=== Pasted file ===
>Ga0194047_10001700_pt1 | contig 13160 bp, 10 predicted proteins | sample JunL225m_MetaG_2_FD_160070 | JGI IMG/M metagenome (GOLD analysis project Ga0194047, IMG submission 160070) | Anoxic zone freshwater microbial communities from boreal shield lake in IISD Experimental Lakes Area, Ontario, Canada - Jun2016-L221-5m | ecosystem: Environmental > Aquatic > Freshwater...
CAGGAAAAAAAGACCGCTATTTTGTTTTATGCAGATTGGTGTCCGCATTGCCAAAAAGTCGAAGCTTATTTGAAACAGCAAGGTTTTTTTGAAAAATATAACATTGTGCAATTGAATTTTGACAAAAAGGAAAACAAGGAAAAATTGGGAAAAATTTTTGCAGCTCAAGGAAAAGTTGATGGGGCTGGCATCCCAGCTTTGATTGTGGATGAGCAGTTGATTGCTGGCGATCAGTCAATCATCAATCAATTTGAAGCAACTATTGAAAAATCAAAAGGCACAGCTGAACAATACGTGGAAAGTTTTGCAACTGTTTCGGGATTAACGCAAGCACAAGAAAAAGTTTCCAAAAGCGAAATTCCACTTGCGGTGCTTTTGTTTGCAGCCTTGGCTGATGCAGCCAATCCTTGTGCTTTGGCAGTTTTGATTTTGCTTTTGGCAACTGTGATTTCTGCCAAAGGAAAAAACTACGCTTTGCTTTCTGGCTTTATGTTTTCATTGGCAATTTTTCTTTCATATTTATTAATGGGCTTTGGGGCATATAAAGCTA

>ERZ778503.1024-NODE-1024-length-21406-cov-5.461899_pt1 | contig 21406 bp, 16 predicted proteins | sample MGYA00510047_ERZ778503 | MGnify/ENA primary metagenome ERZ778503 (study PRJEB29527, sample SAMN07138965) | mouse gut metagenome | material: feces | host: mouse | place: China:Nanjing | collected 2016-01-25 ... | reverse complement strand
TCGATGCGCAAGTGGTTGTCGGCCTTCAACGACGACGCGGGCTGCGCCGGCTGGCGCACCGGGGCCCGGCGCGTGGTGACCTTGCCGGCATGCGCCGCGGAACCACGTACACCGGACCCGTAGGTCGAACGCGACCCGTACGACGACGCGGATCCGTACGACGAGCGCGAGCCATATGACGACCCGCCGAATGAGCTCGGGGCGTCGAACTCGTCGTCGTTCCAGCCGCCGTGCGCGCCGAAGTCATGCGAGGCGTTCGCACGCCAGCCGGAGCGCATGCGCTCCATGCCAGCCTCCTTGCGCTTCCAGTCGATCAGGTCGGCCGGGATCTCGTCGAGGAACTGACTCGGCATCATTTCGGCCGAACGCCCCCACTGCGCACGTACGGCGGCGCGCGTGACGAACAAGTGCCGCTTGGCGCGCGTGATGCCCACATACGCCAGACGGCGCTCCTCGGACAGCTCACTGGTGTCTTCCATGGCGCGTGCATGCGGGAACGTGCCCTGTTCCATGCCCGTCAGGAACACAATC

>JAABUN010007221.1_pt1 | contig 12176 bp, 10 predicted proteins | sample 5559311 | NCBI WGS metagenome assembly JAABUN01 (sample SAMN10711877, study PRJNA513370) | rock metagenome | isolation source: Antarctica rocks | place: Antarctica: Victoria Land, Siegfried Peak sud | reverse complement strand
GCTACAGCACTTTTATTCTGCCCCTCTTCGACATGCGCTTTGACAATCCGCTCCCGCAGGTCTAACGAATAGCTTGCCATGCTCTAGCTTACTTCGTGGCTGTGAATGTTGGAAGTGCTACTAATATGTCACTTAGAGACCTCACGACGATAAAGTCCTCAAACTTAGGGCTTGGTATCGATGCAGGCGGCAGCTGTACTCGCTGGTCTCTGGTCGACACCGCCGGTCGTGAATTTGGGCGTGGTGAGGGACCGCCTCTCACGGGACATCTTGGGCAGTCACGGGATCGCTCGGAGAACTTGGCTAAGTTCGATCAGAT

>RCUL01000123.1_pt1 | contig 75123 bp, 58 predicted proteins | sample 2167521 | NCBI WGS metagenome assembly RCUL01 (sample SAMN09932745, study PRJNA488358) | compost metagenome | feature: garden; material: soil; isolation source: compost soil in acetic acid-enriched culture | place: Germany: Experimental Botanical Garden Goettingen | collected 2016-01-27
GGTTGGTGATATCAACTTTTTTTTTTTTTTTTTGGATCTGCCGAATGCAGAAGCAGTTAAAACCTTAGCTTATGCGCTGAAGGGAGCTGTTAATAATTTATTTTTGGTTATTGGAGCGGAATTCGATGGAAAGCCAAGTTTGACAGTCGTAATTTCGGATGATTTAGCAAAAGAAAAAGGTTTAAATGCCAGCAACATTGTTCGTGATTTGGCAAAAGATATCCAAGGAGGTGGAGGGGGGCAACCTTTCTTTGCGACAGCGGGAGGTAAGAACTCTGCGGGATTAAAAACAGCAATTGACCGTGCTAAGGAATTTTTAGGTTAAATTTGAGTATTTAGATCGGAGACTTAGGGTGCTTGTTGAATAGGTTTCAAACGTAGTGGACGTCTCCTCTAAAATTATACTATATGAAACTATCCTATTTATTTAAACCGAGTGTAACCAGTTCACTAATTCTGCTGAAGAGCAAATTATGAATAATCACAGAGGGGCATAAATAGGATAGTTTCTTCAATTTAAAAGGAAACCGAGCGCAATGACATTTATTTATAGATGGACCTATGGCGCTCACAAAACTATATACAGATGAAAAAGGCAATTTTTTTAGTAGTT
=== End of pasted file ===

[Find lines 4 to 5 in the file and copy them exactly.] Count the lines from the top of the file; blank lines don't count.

TCGATGCGCAAGTGGTTGTCGGCCTTCAACGACGACGCGGGCTGCGCCGGCTGGCGCACCGGGGCCCGGCGCGTGGTGACCTTGCCGGCATGCGCCGCGGAACCACGTACACCGGACCCGTAGGTCGAACGCGACCCGTACGACGACGCGGATCCGTACGACGAGCGCGAGCCATATGACGACCCGCCGAATGAGCTCGGGGCGTCGAACTCGTCGTCGTTCCAGCCGCCGTGCGCGCCGAAGTCATGCGAGGCGTTCGCACGCCAGCCGGAGCGCATGCGCTCCATGCCAGCCTCCTTGCGCTTCCAGTCGATCAGGTCGGCCGGGATCTCGTCGAGGAACTGACTCGGCATCATTTCGGCCGAACGCCCCCACTGCGCACGTACGGCGGCGCGCGTGACGAACAAGTGCCGCTTGGCGCGCGTGATGCCCACATACGCCAGACGGCGCTCCTCGGACAGCTCACTGGTGTCTTCCATGGCGCGTGCATGCGGGAACGTGCCCTGTTCCATGCCCGTCAGGAACACAATC

>JAABUN010007221.1_pt1 | contig 12176 bp, 10 predicted proteins | sample 5559311 | NCBI WGS metagenome assembly JAABUN01 (sample SAMN10711877, study PRJNA513370) | rock metagenome | isolation source: Antarctica rocks | place: Antarctica: Victoria Land, Siegfried Peak sud | reverse complement strand